By the third month the eyes no longer had an owner, they appeared as a pair of malevolent, smoldering orbs that stayed in the shadows as a cat or wolf might when stalking its prey. They hovered and watched him with a hateful glare as he fought for the right to remain a man in a man's prison, observed each meal he ate and eliminated, and scrutinized every his every waking moment with complete disgust."
Unfortunately, there's more. Fortunately for you, I won't bore you with it, but I think you get my drift.
If you want to hear what REAL writers of short stories can produce when their writing is not mentally blocked then, you need to look no further than the iTunes Store.
There you'll find podcasts aplenty where people of every skill level read aloud what they or others have written, and that's pretty cool.
One of my favorites is Public Radio International's (PRI) Selected Shorts Podcast.
This is a relatively new podcast, and there are only five episodes so far, but stories that are read are wonderful and the readers, different with each podcast, do an excellent job.
Particularly I'm a huge fan of the story "Figuring it Out." It's about a guy working on important, career changing project, deep geek stuff, and how he handled his social disconnection.
It's a wonderful story, and I found elements of it ringing true for me, which, I suppose, is the point of writing and publishing stories in the first place.
Each podcast is an hour long so make sure you have an uninterrupted hour to spend listening. Selected Shorts well worth it.
If you write anything -blogs, short stories, novels, Dear John letters- then you likely use one of the tricks I mentioned earlier to collect your random thoughts.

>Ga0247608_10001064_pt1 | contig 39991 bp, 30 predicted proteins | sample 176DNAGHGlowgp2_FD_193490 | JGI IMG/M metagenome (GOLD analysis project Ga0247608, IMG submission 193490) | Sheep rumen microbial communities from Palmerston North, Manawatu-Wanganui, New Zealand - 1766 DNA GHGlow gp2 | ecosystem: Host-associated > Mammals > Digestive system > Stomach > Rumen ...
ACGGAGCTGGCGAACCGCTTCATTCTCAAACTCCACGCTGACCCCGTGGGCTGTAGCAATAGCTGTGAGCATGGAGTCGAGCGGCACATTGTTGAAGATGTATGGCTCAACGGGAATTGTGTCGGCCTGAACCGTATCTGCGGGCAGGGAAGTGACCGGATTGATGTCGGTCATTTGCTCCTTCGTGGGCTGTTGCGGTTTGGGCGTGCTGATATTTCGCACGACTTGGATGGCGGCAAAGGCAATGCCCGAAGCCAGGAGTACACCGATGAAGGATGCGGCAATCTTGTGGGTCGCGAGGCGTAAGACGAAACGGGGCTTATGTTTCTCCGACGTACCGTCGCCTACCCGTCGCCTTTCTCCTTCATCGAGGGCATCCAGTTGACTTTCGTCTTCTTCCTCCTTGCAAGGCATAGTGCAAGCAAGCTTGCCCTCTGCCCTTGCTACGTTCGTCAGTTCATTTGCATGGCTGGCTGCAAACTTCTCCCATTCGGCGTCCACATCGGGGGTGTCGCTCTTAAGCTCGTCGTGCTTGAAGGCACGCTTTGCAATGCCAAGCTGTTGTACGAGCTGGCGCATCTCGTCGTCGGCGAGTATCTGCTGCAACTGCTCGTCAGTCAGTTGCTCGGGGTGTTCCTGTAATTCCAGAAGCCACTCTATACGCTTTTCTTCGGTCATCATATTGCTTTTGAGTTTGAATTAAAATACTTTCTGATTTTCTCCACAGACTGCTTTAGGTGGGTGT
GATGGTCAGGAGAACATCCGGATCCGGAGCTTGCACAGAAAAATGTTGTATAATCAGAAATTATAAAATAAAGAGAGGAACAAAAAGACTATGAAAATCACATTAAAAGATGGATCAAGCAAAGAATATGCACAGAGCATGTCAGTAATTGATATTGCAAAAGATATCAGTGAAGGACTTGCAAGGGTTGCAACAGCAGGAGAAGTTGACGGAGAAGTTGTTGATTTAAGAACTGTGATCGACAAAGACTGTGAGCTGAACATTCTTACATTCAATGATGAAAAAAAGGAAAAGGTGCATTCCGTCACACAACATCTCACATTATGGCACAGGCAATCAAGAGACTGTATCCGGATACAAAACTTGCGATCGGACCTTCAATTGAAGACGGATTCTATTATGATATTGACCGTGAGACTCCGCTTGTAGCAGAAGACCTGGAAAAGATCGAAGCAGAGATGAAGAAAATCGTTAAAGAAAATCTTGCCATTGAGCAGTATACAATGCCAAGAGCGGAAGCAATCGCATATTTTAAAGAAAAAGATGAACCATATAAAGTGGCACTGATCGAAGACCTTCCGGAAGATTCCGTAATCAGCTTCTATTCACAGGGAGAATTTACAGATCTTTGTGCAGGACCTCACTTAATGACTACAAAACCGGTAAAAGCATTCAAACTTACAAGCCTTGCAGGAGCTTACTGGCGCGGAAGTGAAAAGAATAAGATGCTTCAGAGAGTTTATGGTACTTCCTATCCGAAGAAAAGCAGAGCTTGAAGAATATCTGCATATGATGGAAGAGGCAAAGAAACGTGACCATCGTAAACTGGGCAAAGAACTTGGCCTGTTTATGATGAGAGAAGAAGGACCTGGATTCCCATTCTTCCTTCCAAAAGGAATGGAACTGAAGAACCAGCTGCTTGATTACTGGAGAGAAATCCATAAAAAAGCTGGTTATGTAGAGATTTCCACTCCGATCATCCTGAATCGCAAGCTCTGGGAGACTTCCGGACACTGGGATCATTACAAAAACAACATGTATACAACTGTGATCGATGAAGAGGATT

One tool I use to handle my thought collection is Evernote.
With Evernote you can take note of everything and anything in any way you think is applicable then catalogs it all for easy recall.
See something amusing? Use Evernote and Snapshot mode to take a photo then annotate it. Find some useful info on a website? Evernote can save and catalog the link. Has a weird dream? Evernote lets you voice record your thoughts while they are still fresh, then saves it for easy recall later.
The free version Evernote is ad supported, but the ads are not intrusive.
Another nice thing about Evernote is that you can sync it and get to your synced notes online.
I have had an instance where Evernote refused to function, but I had my iPhone in airplane mode, which really should not have made a difference.
Check out Evernote at the iTunes Store.
Another way to make your writing worth reading is to write it correctly. I will freely admit that I have a problem with grammar.
Some of my grammatical flubs are simple mistakes, typos where either my finger type out what they want to say instead of what I meant to say, or tense cases where my time reference for a sentence is in the past, present, and future. These are common mistakes, and I usually catch them when I read what I've written.
There are other mistakes I make, however, that any good writer should know better than making, but I make them anyway and read right pass them when I edit. These are less common grammar offenses, which are really no excuse. If I'm going to write something for others to read I should at least know my craft well enough not to continually make the same or similar mistakes again.
I've taken to running a grammar checker against my compositions and that as helped, but I don't feel that I'm understanding why come errors are errors. That's where Grammar Up comes in.
FREE Grammar Up is a pleasant little app that quizzes you on your grammar knowledge in a game-like format. It'll help you make better word choices when forming sentences and when you make a mistake Grammar Up will flag it and tell you why.
Believe me, even those of you with an excellent command of the English language can stand to brush up on your grammar skillz and Grammar Up can help.
There's a $4.99 version that offers a lot more help, but if you are just looking to brush up or sharpen you grammar skill FREE Grammar up should do it.
Well, that's a rap for this week. Stop back next week for more Free on iTunes.